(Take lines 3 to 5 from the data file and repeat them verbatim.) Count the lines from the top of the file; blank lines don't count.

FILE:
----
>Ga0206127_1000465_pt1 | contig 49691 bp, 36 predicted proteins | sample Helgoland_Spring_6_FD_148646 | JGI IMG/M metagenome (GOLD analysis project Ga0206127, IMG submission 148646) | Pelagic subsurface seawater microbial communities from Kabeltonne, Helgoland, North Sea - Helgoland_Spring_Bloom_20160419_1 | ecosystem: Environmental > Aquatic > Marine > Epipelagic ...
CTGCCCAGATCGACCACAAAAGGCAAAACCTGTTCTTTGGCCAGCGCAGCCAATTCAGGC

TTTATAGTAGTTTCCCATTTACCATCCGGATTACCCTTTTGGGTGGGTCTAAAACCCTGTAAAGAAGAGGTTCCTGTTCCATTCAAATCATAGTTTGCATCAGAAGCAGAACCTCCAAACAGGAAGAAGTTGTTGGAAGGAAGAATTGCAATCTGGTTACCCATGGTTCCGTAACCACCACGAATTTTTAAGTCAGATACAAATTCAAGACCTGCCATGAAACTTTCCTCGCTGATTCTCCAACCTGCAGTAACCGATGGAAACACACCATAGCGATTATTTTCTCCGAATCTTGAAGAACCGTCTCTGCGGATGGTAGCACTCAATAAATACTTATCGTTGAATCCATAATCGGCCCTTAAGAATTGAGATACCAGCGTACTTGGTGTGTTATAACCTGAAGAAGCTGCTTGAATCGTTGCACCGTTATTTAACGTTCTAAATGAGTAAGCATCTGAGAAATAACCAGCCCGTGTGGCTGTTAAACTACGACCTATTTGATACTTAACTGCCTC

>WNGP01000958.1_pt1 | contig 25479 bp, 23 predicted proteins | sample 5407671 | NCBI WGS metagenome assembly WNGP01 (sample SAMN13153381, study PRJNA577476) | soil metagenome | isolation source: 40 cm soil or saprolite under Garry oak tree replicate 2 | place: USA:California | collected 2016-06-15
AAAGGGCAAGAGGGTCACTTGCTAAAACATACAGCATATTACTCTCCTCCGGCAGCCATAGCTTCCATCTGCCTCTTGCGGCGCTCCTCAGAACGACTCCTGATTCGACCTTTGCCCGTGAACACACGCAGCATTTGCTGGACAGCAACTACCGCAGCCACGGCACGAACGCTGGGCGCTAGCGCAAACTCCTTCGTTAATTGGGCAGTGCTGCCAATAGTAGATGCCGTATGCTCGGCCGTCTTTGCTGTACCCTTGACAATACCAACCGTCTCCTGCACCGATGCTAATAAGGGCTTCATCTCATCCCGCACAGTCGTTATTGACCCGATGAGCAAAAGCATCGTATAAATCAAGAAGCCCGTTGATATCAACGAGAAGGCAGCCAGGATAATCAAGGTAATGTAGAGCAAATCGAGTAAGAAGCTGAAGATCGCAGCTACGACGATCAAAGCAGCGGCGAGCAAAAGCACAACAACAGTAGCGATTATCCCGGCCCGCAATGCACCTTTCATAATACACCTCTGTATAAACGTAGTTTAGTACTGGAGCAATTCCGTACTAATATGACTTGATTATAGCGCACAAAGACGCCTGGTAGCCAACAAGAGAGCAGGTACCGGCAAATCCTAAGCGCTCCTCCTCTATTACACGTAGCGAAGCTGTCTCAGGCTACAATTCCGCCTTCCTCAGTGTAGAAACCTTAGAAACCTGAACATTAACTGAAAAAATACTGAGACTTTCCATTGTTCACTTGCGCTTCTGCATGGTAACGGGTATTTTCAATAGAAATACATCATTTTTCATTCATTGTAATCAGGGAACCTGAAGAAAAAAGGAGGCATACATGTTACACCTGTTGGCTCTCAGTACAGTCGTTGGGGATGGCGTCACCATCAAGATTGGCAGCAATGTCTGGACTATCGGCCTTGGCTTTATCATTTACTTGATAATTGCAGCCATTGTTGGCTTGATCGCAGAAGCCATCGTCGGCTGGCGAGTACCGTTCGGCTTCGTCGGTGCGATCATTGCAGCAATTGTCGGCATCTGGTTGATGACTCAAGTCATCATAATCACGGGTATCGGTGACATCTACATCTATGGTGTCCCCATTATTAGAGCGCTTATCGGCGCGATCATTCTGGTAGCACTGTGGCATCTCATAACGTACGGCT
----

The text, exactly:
TTTATAGTAGTTTCCCATTTACCATCCGGATTACCCTTTTGGGTGGGTCTAAAACCCTGTAAAGAAGAGGTTCCTGTTCCATTCAAATCATAGTTTGCATCAGAAGCAGAACCTCCAAACAGGAAGAAGTTGTTGGAAGGAAGAATTGCAATCTGGTTACCCATGGTTCCGTAACCACCACGAATTTTTAAGTCAGATACAAATTCAAGACCTGCCATGAAACTTTCCTCGCTGATTCTCCAACCTGCAGTAACCGATGGAAACACACCATAGCGATTATTTTCTCCGAATCTTGAAGAACCGTCTCTGCGGATGGTAGCACTCAATAAATACTTATCGTTGAATCCATAATCGGCCCTTAAGAATTGAGATACCAGCGTACTTGGTGTGTTATAACCTGAAGAAGCTGCTTGAATCGTTGCACCGTTATTTAACGTTCTAAATGAGTAAGCATCTGAGAAATAACCAGCCCGTGTGGCTGTTAAACTACGACCTATTTGATACTTAACTGCCTC

>WNGP01000958.1_pt1 | contig 25479 bp, 23 predicted proteins | sample 5407671 | NCBI WGS metagenome assembly WNGP01 (sample SAMN13153381, study PRJNA577476) | soil metagenome | isolation source: 40 cm soil or saprolite under Garry oak tree replicate 2 | place: USA:California | collected 2016-06-15
AAAGGGCAAGAGGGTCACTTGCTAAAACATACAGCATATTACTCTCCTCCGGCAGCCATAGCTTCCATCTGCCTCTTGCGGCGCTCCTCAGAACGACTCCTGATTCGACCTTTGCCCGTGAACACACGCAGCATTTGCTGGACAGCAACTACCGCAGCCACGGCACGAACGCTGGGCGCTAGCGCAAACTCCTTCGTTAATTGGGCAGTGCTGCCAATAGTAGATGCCGTATGCTCGGCCGTCTTTGCTGTACCCTTGACAATACCAACCGTCTCCTGCACCGATGCTAATAAGGGCTTCATCTCATCCCGCACAGTCGTTATTGACCCGATGAGCAAAAGCATCGTATAAATCAAGAAGCCCGTTGATATCAACGAGAAGGCAGCCAGGATAATCAAGGTAATGTAGAGCAAATCGAGTAAGAAGCTGAAGATCGCAGCTACGACGATCAAAGCAGCGGCGAGCAAAAGCACAACAACAGTAGCGATTATCCCGGCCCGCAATGCACCTTTCATAATACACCTCTGTATAAACGTAGTTTAGTACTGGAGCAATTCCGTACTAATATGACTTGATTATAGCGCACAAAGACGCCTGGTAGCCAACAAGAGAGCAGGTACCGGCAAATCCTAAGCGCTCCTCCTCTATTACACGTAGCGAAGCTGTCTCAGGCTACAATTCCGCCTTCCTCAGTGTAGAAACCTTAGAAACCTGAACATTAACTGAAAAAATACTGAGACTTTCCATTGTTCACTTGCGCTTCTGCATGGTAACGGGTATTTTCAATAGAAATACATCATTTTTCATTCATTGTAATCAGGGAACCTGAAGAAAAAAGGAGGCATACATGTTACACCTGTTGGCTCTCAGTACAGTCGTTGGGGATGGCGTCACCATCAAGATTGGCAGCAATGTCTGGACTATCGGCCTTGGCTTTATCATTTACTTGATAATTGCAGCCATTGTTGGCTTGATCGCAGAAGCCATCGTCGGCTGGCGAGTACCGTTCGGCTTCGTCGGTGCGATCATTGCAGCAATTGTCGGCATCTGGTTGATGACTCAAGTCATCATAATCACGGGTATCGGTGACATCTACATCTATGGTGTCCCCATTATTAGAGCGCTTATCGGCGCGATCATTCTGGTAGCACTGTGGCATCTCATAACGTACGGCT